… a man becomes a priest, goes through all the education and training, makes the sacrifice for HO, but then (maybe in their 30s?) no longer wants to sacrifice.
His full comment seems to suggest that such a priest should be able to marry and remain a priest, since leaving the priesthood would leave him jobless, and bearing the stigma of being an ex-priest. I disagree, although I don’t doubt that the priest faces severe struggles (in fact, all priests face real struggles, a fact I mentioned in my last post).
In my opinion, though, he has made a promise before and to God (not just the Church) to be celibate. We view it as analogous to the wedding vow. If a man marries young, and finds by his 30s that he is unhappy, his wife refuses him sex, and he no longer wishes to be married to her, it’s not okay for him to break his wedding vows. Certainly, his life may be one of a deep and unsettling listlessness at times, but he’s promised before God to take his wife “for better or for worse,” &c. Indeed, I have more sympathy for that married man, because he didn’t realize he was signing up for a celibate life.
One thing which I think should be viewed as a grave sin by any Christian, regardless of denomination, was Luther’s decision to marry Katharina von Bora, a nun, and his proclaimation that this was not only okay, but indeed, good. I realize that without the largess of the Church, the celibate faced unique financial vulnerability, particularly women religious. But the vow was to God, a god they still believe in. A celibate marriage, of the sort which St. Joseph had to the Virgin Mary, might have been one way to preserve and protect these virgins betrothed to God. But clearly, this was not the sort of marriage which the couple had. Living in “The Black Cloister,” a monastery “given them” by the Elector John the Steadfast, the couple had six children, and the common consensus is that these weren’t virgin births.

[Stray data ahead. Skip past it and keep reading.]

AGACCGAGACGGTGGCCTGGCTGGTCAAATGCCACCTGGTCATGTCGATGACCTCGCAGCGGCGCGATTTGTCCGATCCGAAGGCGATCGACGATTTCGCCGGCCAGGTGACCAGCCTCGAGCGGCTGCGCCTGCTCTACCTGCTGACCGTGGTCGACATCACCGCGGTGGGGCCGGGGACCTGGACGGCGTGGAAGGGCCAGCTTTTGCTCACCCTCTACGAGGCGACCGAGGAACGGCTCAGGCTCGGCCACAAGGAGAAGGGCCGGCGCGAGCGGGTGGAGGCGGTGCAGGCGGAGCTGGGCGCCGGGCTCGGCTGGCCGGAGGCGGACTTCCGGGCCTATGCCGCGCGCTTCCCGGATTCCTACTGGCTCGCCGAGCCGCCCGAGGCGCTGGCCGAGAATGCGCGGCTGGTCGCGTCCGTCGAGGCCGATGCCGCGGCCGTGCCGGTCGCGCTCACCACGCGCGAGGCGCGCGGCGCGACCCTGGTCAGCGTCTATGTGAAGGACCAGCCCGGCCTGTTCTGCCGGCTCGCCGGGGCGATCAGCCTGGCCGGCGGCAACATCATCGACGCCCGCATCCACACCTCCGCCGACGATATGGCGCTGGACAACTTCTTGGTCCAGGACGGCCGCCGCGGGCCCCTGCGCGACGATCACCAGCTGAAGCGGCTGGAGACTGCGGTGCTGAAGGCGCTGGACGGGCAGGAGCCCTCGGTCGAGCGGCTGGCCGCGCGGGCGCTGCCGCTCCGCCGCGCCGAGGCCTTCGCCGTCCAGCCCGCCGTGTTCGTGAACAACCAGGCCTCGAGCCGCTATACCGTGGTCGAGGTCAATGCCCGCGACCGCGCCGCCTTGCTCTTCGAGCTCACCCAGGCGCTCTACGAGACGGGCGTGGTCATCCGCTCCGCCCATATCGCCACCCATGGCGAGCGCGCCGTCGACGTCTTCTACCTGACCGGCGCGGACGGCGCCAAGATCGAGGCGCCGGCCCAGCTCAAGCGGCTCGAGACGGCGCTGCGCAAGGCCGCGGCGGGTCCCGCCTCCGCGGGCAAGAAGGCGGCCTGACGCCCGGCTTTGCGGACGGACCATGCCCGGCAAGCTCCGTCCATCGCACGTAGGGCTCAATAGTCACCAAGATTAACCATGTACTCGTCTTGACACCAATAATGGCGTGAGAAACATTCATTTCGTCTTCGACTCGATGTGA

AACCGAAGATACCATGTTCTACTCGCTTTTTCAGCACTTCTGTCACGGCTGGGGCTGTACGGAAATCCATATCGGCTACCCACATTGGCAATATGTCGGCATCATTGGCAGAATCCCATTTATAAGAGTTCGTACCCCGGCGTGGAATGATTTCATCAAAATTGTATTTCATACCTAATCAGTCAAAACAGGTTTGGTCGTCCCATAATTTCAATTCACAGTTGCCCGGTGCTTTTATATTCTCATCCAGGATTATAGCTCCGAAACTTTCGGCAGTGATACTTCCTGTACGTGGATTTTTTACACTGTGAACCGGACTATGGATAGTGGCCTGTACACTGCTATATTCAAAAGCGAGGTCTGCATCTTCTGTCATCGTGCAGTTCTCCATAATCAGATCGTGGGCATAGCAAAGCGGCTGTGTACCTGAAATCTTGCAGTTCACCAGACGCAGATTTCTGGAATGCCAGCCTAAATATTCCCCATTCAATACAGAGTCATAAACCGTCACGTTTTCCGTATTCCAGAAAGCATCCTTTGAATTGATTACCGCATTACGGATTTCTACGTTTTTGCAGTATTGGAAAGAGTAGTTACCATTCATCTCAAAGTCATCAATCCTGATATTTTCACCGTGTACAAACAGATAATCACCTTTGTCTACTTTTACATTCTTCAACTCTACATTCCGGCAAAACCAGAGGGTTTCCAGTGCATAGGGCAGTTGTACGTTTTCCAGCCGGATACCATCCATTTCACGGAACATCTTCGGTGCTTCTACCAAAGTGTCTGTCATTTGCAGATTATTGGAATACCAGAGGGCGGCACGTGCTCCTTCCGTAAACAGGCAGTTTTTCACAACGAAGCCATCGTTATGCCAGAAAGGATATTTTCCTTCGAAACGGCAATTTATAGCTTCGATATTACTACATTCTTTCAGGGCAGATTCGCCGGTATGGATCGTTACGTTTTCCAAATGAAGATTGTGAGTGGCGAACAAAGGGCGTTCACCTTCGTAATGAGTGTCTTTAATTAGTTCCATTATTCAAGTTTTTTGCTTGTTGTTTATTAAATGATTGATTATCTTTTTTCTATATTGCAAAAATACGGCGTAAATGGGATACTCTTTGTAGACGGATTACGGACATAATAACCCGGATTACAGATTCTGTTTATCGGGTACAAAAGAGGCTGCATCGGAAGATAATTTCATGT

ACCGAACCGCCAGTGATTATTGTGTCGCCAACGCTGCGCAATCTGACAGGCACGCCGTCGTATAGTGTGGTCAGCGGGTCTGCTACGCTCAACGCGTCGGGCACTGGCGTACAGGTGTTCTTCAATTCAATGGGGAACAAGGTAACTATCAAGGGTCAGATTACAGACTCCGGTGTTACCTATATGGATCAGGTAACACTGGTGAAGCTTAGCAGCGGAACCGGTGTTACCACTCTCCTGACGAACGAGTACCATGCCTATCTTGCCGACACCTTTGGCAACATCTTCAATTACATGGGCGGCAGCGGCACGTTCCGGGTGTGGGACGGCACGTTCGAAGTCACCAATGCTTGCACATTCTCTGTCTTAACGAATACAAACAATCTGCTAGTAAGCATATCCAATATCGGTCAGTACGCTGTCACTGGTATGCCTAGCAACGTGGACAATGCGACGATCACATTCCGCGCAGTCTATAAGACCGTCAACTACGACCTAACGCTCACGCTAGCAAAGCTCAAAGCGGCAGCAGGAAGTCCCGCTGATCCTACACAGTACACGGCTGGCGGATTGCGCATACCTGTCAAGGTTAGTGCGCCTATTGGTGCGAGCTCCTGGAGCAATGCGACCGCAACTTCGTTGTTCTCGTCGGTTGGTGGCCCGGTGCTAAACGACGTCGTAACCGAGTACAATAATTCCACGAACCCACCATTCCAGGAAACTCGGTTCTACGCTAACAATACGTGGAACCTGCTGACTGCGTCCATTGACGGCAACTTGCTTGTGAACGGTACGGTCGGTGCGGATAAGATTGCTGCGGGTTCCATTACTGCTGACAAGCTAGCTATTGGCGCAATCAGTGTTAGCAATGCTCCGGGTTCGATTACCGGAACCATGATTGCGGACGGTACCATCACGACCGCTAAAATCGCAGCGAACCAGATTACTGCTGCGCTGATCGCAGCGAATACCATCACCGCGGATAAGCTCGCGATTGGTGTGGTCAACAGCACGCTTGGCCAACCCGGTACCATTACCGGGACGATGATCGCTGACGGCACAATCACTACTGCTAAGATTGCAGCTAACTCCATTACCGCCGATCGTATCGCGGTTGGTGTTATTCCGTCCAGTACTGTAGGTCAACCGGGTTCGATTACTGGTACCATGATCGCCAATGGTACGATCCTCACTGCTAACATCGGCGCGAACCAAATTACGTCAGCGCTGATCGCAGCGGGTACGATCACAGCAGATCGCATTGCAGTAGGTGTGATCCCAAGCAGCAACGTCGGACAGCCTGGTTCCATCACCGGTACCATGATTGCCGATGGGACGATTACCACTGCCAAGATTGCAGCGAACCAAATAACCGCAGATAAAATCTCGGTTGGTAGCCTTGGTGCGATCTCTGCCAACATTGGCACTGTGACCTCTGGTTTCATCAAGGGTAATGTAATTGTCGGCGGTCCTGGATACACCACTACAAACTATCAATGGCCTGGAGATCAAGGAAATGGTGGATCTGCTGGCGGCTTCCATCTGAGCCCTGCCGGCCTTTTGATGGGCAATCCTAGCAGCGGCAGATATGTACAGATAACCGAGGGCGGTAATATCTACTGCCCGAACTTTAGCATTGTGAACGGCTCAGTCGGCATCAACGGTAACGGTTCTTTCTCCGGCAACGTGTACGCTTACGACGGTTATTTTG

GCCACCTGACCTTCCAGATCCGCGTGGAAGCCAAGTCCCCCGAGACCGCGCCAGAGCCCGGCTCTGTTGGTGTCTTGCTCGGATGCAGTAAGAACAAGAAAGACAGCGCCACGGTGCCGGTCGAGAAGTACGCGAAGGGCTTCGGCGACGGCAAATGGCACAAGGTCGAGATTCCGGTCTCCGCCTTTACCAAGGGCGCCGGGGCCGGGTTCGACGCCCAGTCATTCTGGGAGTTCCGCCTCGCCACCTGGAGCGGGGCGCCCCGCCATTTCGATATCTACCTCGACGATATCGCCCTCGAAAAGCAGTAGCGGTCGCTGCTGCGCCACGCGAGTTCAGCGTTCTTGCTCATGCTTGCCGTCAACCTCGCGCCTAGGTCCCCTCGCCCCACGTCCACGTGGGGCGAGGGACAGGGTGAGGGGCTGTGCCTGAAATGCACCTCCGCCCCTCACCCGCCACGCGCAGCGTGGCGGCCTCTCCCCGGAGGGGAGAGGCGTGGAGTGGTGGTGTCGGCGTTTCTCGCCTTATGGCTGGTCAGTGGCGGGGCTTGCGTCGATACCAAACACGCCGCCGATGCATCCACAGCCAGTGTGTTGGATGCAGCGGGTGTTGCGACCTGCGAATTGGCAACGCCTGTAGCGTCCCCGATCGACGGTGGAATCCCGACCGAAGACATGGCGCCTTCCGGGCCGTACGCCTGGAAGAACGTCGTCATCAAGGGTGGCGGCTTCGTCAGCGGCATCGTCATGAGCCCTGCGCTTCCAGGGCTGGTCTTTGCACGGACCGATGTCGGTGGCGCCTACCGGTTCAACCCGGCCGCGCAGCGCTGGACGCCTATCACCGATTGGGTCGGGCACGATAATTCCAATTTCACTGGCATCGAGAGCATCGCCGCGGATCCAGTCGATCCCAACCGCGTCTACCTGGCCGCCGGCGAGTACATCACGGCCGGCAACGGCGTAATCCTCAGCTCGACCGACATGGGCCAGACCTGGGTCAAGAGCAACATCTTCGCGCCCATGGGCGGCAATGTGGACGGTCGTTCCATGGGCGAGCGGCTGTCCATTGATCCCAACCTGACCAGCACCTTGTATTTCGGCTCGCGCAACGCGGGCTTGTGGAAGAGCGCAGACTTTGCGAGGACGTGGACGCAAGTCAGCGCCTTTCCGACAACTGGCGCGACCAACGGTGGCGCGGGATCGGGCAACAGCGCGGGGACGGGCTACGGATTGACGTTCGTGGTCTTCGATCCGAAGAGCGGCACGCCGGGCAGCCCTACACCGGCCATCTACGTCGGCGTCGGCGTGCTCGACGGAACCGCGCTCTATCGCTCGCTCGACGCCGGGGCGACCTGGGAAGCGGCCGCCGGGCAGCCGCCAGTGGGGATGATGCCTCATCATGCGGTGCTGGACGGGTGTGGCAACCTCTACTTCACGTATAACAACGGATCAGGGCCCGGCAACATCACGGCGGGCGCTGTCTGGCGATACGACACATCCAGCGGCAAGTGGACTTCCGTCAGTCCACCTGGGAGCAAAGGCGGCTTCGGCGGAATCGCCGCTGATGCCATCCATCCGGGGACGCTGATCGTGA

I realize that keeping a vow of celibacy, or even a vow of monogamy, can be hard (especially when the vow of monogamy turns into a vow of celibacy!). But there are more people than just yourself to worry about. Either of the men we talked about: the priest who wants female companionship, or the husband who wants new female companionship, can justify their actions by focusing on themselves. That’s why the breakdown in priestly celibacy has been as much about the “Me” culture, and about pride, as it has been about lust. Those men who keep their vows of celibacy aren’t immune from the temptations of the flesh, they just overcome them with an awareness of their duties before God and others (whether those others are the wife and kids, or the congregation who looks up to you).
Besides that: a priest has been vested by God with the power to turn a piece of bread and glass of wine into the God of the Universe. And he’s complaining because that’s all he gets?
Obviously, there’s the laicization process, which is at least a nod towards those duties; and it’s an immense charity that the Church has been vested with the power to loosen the priests from these bonds. In some cases, laicization is the only way to save the priest’s soul. But it belongs as an exception, a mutual dissolution of a contract to avoid breach. And even laicization remains powerless to remove the indelible mark of the ministerial priesthood (these priests are priests forever in the Order of Melchizedek, as followers of Christ).
Additionally, it’s wrong to look down on laicized or fallen priests. They need our prayers, just as adulterers do. It’s not for nothing that John 8:2-11 is in the Bible.